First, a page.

Garrett Park Bans Plastic Straws

Garrett Park Bans Plastic Straws

Town is first in Montgomery with restrictions, councilman wants similar ban on plastic forks and containers

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Image via Flickr: Horia Varlan (CC BY 2.0)

 Garrett Park will be the first Maryland town to ban single-use plastic straws after its council passed an ordinance this week prohibiting their use.

Starting March 3, businesses and events in the area are no longer allowed to dispense single-use plastic straws, plastic stirrers or plastic “splash sticks,” according to the ordinance. Violators face a $100 fine.

The only exceptions to the legislation are for customers who require a plastic straw to accommodate a disability and beverages prepared outside the town that come with an attached straw, such as juice boxes.

The council determined straws distributed in Garrett Park should be made of biodegradable material, such as paper or hay.

Councilman Dan Simons wrote and presented the ordinance. He said in a phone interview that the community supported the ban and the council faced minimal pushback.

“Generally when you educate people about the real environmental impact, people get on board,” Simons said.

Garrett Park – a town of 1,000 people between North Bethesda and Kensington — has one restaurant, two event spaces and a nursery the town can rent out that will be affected by the ban, Simons said.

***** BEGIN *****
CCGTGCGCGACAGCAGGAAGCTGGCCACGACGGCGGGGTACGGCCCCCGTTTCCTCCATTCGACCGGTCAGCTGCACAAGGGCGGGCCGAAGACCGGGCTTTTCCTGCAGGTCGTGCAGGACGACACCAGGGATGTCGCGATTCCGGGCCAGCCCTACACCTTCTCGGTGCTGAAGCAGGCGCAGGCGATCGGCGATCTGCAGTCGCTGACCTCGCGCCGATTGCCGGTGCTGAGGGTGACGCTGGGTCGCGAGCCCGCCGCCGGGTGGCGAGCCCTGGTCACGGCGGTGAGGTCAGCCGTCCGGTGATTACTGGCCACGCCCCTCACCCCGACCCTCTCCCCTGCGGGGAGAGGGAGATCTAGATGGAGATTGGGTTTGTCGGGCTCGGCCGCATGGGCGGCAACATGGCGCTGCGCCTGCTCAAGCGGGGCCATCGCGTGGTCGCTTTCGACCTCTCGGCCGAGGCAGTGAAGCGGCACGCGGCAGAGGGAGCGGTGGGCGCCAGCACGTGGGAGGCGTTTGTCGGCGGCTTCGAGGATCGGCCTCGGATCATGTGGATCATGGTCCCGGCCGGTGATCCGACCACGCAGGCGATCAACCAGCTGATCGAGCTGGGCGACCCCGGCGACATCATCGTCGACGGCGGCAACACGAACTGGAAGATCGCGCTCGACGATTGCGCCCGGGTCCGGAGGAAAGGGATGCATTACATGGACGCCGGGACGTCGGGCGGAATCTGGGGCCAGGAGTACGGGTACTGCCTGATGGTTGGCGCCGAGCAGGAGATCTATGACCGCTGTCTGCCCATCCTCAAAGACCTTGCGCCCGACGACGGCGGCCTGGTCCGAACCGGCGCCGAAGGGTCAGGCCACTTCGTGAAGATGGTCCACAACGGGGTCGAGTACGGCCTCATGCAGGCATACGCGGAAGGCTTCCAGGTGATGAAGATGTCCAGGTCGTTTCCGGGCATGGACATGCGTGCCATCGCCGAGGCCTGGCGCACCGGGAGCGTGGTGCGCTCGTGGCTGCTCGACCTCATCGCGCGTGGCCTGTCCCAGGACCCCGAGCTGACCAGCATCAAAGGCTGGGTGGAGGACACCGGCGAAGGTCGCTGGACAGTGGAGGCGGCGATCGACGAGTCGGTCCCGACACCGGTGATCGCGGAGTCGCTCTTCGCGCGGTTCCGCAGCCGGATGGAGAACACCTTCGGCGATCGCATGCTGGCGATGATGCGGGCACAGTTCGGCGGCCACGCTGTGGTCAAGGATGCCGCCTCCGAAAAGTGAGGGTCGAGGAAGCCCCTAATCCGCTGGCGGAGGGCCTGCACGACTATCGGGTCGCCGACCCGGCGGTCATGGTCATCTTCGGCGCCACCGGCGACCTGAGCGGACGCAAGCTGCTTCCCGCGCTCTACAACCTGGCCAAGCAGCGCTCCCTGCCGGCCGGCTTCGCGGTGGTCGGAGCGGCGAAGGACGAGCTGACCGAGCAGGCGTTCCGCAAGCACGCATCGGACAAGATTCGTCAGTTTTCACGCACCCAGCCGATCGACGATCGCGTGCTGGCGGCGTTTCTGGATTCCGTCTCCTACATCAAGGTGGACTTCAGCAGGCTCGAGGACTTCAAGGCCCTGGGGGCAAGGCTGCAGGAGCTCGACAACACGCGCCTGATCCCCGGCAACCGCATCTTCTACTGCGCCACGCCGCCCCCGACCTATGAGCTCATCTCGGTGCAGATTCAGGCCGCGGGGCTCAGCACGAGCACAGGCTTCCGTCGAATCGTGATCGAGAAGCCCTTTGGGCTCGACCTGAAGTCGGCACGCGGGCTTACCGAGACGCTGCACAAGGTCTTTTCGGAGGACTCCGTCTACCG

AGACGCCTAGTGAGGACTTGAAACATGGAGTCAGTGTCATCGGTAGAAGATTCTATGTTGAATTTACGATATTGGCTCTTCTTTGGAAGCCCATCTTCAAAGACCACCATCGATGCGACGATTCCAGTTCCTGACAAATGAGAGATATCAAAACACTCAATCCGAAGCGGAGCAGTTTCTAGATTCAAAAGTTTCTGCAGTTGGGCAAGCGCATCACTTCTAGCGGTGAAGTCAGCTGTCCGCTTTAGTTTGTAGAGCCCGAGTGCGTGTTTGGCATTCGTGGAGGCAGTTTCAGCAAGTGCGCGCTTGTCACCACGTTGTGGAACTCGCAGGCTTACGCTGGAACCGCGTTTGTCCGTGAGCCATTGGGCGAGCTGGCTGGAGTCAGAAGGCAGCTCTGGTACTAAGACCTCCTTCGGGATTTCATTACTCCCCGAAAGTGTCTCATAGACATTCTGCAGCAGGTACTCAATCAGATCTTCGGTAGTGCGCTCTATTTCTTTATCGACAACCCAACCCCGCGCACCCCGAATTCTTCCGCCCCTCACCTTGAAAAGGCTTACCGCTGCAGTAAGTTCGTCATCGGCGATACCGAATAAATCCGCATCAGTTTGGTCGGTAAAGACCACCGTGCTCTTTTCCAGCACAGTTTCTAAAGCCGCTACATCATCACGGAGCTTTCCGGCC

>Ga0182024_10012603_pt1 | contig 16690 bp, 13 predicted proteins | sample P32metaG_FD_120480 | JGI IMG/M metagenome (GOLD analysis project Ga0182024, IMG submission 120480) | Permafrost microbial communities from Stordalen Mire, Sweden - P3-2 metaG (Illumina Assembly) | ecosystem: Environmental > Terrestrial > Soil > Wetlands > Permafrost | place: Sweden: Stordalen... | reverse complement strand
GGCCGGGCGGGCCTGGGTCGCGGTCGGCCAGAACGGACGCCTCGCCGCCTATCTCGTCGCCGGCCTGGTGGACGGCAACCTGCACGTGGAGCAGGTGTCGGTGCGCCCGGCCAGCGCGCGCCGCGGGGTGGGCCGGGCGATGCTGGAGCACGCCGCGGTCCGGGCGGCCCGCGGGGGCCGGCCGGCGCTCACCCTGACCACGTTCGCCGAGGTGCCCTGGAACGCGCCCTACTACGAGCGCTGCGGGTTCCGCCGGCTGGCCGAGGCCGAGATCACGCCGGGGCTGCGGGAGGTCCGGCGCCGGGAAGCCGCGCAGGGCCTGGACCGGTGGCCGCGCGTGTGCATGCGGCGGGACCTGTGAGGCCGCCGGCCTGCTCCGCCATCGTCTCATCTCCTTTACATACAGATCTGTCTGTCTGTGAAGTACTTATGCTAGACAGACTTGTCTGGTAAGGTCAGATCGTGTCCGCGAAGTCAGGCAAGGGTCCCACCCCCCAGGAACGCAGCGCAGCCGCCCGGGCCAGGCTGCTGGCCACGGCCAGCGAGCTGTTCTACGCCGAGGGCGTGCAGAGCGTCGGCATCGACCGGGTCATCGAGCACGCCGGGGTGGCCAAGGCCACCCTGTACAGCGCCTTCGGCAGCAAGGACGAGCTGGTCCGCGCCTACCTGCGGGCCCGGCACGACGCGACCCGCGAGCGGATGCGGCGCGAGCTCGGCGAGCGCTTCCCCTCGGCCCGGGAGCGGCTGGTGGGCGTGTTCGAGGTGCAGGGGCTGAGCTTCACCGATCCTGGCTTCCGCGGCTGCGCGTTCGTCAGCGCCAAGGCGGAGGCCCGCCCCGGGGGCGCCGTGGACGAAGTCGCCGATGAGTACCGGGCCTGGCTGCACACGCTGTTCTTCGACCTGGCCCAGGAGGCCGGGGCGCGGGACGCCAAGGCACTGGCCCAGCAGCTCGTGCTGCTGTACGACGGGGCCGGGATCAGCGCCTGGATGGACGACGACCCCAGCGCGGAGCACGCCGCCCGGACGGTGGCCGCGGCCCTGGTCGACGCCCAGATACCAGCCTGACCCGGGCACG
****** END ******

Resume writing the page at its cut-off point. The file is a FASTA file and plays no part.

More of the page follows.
The restaurant is committed to complying voluntarily and supported the legislation, Simons said.

Councilmembers can notify businesses who aren’t in compliance with the ban and the town has an ordinance allowing them to alert the county to take legal action, Simons said.

The concept was a new one to Maryland Municipal League Research Specialist Jim Peck, but he “wouldn’t be surprised” if other municipalities followed with similar bans.

Charles County enacted a provision in October 2018 banning plastic straws and stirrers, though the legislation won’t go into effect until July 2020 and enforcement won’t begin until January 2021.

Montgomery County adopted restrictions on polystyrene containers in 2015, and multiple municipalities have enacted full bans, most recently Rockville in January.

Peck said he believes legislation will be brought to the Maryland General Assembly calling for a statewide ban, which could potentially encompass more than just straws.

Simons founded Our Last Straw, a group of restaurants, hotels and other organizations across the Washington region working to eliminate single-use plastic straws. The coalition has worked with municipalities to develop legislation banning the products.

Simons said the vision is to have Our Last Straw chapters around the country, then move on to plastic forks and to-go containers once straws are entirely removed.

“It’s really a long-term geographic and wide-ranging single-use plastics strategy to get those things eliminated from the supply chain and replaced with things that are a little more sensible,” Simons said.

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